But this time, when everything is clear about exactly what happened, the army should come clean on the culprits and deliver the justice as promised to the people as it was delivered in Machil case recently. The amendment or partial revocation of the controversial law has to be defined and revisited in a functional manner keeping both the Awam and Jawan (people and soldier) in perspective as both are important and should feel secure in a conflict-hit situation. The other aspect is that when there is so much of goodwill prevailing and the armed forces, particularly the army, have started so many public friendly programmes, I don’t think that the army needs the Act for any brute hostilities or justifying such human rights violations, as already they are bridging the gap between Awam and Jawan and have succeeded considerably.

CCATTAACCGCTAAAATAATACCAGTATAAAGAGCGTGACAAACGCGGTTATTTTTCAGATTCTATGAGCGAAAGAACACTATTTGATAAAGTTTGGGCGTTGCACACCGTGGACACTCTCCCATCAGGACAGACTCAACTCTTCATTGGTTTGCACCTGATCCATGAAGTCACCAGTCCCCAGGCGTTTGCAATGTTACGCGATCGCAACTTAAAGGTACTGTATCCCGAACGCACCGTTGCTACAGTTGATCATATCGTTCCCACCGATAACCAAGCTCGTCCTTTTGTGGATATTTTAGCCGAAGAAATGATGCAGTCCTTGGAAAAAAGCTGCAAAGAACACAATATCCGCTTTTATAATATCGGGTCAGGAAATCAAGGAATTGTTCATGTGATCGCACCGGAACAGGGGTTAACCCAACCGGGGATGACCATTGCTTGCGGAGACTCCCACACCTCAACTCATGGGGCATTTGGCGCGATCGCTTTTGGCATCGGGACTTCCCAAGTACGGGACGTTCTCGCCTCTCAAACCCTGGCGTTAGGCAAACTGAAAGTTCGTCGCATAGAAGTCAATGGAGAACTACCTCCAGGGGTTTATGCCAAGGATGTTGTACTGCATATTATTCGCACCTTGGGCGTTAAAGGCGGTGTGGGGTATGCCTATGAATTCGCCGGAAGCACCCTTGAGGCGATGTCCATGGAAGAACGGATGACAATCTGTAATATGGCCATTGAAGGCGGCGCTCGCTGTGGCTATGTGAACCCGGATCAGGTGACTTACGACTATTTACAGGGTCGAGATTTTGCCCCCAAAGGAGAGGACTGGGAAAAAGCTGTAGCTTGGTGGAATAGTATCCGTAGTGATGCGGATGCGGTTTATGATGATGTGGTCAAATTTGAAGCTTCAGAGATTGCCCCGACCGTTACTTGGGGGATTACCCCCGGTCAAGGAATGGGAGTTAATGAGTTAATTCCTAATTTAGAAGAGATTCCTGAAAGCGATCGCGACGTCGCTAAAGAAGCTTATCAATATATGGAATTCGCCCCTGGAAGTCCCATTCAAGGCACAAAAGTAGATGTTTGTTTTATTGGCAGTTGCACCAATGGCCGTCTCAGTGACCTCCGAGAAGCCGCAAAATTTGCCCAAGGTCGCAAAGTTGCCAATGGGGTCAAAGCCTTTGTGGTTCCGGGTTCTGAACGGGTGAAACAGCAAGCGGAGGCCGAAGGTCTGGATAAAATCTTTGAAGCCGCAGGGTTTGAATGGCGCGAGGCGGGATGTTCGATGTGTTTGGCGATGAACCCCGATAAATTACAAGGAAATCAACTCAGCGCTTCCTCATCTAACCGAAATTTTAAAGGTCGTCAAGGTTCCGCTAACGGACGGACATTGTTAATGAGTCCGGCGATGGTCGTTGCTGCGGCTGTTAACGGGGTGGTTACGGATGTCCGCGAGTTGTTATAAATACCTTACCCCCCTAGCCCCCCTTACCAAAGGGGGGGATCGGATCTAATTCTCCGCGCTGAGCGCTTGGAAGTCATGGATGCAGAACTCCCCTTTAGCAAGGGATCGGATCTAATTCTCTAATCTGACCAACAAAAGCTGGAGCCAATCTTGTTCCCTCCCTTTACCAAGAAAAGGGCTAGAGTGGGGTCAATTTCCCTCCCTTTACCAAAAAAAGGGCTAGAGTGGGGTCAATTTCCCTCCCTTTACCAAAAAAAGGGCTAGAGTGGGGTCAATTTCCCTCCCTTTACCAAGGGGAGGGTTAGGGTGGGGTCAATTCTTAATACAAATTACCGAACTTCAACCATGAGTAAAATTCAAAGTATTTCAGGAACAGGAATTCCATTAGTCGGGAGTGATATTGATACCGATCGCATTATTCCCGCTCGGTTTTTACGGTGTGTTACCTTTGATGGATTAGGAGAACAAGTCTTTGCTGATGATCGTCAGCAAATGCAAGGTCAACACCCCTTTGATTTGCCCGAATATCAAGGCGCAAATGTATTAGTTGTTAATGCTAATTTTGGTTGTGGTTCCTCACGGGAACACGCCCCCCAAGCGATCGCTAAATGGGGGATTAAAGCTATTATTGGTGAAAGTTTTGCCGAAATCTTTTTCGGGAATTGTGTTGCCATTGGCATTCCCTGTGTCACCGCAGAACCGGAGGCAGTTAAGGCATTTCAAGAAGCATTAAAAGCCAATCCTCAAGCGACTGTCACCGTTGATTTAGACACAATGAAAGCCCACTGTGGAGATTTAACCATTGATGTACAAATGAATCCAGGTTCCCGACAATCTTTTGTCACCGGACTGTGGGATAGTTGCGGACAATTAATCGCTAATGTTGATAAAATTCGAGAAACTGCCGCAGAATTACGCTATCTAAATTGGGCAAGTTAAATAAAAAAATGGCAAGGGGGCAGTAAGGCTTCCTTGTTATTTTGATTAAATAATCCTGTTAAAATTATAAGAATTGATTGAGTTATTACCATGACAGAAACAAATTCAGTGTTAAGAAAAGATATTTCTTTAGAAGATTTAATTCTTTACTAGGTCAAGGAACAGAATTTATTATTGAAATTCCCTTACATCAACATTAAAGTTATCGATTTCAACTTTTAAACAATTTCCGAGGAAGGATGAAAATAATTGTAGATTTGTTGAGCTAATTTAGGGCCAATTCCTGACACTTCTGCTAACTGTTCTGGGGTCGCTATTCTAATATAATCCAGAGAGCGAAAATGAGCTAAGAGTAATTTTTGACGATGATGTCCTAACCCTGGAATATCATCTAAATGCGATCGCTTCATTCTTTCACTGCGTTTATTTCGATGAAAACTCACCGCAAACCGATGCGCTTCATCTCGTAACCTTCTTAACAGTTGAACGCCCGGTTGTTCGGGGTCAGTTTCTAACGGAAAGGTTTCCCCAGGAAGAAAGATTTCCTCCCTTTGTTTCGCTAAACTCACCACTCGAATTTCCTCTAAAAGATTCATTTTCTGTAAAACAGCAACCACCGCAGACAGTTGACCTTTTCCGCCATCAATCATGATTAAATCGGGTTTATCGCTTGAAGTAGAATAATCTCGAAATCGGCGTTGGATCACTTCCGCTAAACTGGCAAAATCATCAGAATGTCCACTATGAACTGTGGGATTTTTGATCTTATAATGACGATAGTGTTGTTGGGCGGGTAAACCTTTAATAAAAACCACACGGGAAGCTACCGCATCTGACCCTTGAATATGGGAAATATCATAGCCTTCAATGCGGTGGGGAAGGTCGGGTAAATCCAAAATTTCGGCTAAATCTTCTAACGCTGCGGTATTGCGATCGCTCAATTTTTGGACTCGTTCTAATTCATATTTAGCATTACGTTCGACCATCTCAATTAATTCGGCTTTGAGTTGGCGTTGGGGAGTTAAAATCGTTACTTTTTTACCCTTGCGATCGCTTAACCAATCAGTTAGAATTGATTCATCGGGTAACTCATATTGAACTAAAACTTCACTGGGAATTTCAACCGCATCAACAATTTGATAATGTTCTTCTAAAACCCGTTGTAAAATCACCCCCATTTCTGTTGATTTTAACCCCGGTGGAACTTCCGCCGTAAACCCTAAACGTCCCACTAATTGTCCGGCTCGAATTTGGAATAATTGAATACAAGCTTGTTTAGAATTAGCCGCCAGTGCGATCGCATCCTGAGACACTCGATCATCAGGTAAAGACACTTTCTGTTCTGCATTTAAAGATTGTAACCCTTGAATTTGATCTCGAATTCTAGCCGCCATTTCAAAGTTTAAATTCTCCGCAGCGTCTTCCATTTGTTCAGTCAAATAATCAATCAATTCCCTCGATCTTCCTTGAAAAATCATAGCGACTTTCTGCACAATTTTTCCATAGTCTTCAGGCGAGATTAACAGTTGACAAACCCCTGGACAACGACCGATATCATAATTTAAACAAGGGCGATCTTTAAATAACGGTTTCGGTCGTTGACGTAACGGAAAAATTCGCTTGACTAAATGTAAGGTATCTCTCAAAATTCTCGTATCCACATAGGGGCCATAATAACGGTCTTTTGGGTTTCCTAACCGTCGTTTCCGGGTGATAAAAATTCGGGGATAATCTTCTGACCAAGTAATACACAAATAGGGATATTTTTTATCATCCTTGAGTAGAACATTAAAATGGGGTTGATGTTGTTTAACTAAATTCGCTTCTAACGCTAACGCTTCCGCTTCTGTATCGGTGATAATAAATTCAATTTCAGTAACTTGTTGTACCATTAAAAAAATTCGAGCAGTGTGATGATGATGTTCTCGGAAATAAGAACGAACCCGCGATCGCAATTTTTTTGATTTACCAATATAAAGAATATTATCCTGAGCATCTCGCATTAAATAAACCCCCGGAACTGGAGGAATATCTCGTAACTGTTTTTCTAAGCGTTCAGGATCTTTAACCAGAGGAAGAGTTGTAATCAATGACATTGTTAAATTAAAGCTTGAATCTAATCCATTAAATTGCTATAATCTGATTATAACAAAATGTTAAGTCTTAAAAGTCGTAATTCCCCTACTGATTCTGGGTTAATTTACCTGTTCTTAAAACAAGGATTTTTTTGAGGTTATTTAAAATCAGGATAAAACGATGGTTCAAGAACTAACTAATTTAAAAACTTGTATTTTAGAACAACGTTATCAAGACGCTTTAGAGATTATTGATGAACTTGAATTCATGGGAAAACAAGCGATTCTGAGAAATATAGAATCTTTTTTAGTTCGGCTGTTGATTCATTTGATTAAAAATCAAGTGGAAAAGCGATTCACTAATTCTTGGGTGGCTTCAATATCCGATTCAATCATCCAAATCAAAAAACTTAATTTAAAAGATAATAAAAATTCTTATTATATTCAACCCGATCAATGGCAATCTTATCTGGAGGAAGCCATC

At such a critical juncture, the partial revocation or amendment can act as a step forward in the peace building process in the valley. The common man’s view is too diverse on this issue; one section says that the revocation issue is a mere drama enacted by the NC and Congress for vote bank politics. Another section of people argues that if the Centre revokes this Act, it will give the impression of normalcy to the outside world and will defeat the actual goal of accomplishing complete freedom, which most of the Kashmiris aspire for. Yet another aspect is that revocation will mean more accountability even to the local police, which has been involved in so many HR violations especially in the last so many uprisings. One more aspect is that the AFSPA’s revocation will lower the violence graph and hence give more space to fruitful dialogue on the Kashmir dispute, which can force its main stakeholders to come to some serious decision. Another section feels that it can liberate people from mental chaos and return the lost feel of a secure psyche in this troubled land. Yet another chunk of common people argue about its relevance in contemporary times, arguing that when the government itself claims that hardly a few militants are operating in the valley and insurgency is zero, the Army, Government, Centre – everybody in effect, is trying their best to deliver the goods and build peace, AFSPA is like a phobia, a disappointment, an impediment against experiencing goodwill and peace in the state. At the moment it has virtually become a serious matter of the blame game between the state government and the Army.